Behind John Coltrane’s A Love Supreme was supreme suffering. At twelve, the jazz saxophonist lost his beloved father, grandfather, and grandmother; his uncle died the following year. As a black man in America, he experienced poverty and encountered racism. He struggled with drug abuse and alcoholism during his twenties. What saved Coltrane was a strong belief that he could communicate the divine through music. Through this conviction, not founded in any particular religion, he was able to free himself from addiction and compose his best music, including A Love Supreme.
In Spirit Seeker, Gary Golio and illustrator Rudy Gutierrez chronicle Coltrane’s travails and transformation. Golio’s prose, like jazz itself, alternates between the straightforward and the vivid, occasionally achieving almost transcendental heights. At one point, Golio describes young Coltrane’s feeling of oneness with his instrument: “He loved the clicking of the keys, the feel of the mouthpiece between his lips and teeth, the shine of the brass, and the way it sat on his chest, close to his heart.” Gutierrez’s illustrations echo this unison between man, music, and instrument; in some spreads, the saxophone and Coltrane seem to have melded as one. Gorgeous and almost overwhelming, the acrylic paintings and mixed media spreads are as much depictions of Coltrane’s consciousness as his life: religious images, the faces of friends and loved ones, and serpentine swathes of color that seem to represent music itself swirl about the musician’s head.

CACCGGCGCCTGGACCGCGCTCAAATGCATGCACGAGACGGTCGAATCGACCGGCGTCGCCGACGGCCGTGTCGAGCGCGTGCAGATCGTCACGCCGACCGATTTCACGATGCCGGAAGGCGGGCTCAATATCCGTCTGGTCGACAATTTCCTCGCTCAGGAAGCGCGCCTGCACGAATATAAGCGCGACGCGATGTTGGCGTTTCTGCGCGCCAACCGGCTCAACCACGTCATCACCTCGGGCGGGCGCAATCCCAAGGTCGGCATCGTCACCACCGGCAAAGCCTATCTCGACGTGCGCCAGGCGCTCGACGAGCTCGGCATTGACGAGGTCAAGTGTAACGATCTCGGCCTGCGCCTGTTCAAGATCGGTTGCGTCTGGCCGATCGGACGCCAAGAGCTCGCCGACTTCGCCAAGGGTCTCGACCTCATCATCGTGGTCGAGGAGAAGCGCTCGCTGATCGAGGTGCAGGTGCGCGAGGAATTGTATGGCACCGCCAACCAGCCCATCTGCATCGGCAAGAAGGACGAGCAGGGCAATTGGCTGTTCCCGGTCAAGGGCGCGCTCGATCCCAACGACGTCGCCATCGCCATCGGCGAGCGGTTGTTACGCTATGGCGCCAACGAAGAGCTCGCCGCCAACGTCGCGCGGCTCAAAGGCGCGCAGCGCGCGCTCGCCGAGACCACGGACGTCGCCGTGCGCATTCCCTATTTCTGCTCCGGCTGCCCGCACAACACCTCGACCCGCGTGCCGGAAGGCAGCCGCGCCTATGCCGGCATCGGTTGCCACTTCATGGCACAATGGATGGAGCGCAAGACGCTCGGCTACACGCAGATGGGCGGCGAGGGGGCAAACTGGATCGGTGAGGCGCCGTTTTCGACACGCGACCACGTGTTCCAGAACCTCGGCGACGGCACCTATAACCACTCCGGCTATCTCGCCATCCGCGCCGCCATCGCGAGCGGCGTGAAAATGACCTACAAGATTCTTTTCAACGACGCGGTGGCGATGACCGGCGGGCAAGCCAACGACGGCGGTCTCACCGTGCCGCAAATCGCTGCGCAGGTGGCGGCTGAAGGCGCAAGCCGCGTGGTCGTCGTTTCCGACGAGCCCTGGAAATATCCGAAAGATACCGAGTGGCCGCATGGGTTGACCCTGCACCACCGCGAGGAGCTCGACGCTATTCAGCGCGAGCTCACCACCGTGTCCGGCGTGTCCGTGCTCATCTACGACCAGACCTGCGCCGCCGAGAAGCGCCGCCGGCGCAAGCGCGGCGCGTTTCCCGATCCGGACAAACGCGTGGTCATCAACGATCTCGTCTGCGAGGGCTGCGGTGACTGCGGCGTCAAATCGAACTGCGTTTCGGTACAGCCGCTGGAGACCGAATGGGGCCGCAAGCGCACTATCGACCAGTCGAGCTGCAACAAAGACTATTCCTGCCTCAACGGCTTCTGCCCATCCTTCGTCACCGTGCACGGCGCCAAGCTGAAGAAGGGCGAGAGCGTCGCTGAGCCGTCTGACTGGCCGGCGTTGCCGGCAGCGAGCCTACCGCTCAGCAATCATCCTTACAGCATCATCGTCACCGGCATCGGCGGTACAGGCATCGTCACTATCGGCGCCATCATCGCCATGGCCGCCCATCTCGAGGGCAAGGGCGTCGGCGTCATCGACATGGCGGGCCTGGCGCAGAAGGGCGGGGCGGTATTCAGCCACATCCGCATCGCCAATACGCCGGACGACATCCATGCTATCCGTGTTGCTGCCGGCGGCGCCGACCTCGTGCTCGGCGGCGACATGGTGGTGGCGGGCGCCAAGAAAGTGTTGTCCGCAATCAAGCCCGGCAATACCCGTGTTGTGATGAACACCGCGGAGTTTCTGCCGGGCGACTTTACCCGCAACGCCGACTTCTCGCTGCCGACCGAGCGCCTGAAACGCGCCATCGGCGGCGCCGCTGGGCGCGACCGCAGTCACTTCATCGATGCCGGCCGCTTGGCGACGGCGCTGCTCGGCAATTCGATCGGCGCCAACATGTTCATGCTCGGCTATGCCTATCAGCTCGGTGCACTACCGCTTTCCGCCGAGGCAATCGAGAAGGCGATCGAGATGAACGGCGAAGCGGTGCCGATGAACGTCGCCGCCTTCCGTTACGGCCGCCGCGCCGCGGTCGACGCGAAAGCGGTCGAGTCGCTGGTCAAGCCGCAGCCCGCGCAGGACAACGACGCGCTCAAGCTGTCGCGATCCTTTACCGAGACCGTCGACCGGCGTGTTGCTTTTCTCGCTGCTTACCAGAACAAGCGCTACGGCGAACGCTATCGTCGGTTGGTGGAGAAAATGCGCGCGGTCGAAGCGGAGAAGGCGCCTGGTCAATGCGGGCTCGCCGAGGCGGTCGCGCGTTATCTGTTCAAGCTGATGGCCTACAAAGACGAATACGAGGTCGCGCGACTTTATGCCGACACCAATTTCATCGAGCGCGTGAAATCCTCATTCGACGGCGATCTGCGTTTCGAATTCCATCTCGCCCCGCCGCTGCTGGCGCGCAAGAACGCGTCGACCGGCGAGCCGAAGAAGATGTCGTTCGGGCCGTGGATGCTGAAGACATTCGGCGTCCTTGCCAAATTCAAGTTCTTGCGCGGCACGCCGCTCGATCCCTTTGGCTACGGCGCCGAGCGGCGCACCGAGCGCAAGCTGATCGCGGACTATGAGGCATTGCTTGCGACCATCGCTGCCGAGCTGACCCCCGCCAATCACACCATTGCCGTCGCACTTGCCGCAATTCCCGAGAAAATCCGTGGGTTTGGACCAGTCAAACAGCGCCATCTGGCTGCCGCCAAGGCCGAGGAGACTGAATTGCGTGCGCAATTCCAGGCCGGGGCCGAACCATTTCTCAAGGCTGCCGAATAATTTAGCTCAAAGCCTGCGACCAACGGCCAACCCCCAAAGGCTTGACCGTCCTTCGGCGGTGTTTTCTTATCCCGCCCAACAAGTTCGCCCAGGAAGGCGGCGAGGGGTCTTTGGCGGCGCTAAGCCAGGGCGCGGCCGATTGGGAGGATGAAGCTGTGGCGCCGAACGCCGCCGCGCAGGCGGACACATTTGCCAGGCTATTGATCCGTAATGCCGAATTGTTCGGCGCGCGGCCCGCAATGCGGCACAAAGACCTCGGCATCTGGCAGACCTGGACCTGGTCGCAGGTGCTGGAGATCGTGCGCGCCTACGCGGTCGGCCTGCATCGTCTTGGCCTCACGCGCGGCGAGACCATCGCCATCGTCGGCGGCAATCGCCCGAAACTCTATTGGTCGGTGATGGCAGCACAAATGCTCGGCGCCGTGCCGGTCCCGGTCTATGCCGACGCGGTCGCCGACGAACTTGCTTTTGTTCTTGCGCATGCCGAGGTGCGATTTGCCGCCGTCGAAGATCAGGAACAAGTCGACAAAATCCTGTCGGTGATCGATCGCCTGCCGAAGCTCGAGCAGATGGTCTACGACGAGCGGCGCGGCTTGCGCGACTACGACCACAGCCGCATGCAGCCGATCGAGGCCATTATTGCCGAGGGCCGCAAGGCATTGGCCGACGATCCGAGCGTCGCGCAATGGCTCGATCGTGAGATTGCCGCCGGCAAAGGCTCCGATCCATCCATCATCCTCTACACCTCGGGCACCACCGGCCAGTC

With its themes and word count, this picture-book biography is not suitable for the youngest children. Clarion is marketing Spirit Seeker for ages nine and up; an author’s note puts Coltrane’s drug use in its appropriate context. But for older children and even adults, Spirit Seeker is a thing of beauty, a reminder that the arts can help us transcend our circumstances and view something bigger than ourselves.
-Dorothy A. Dahm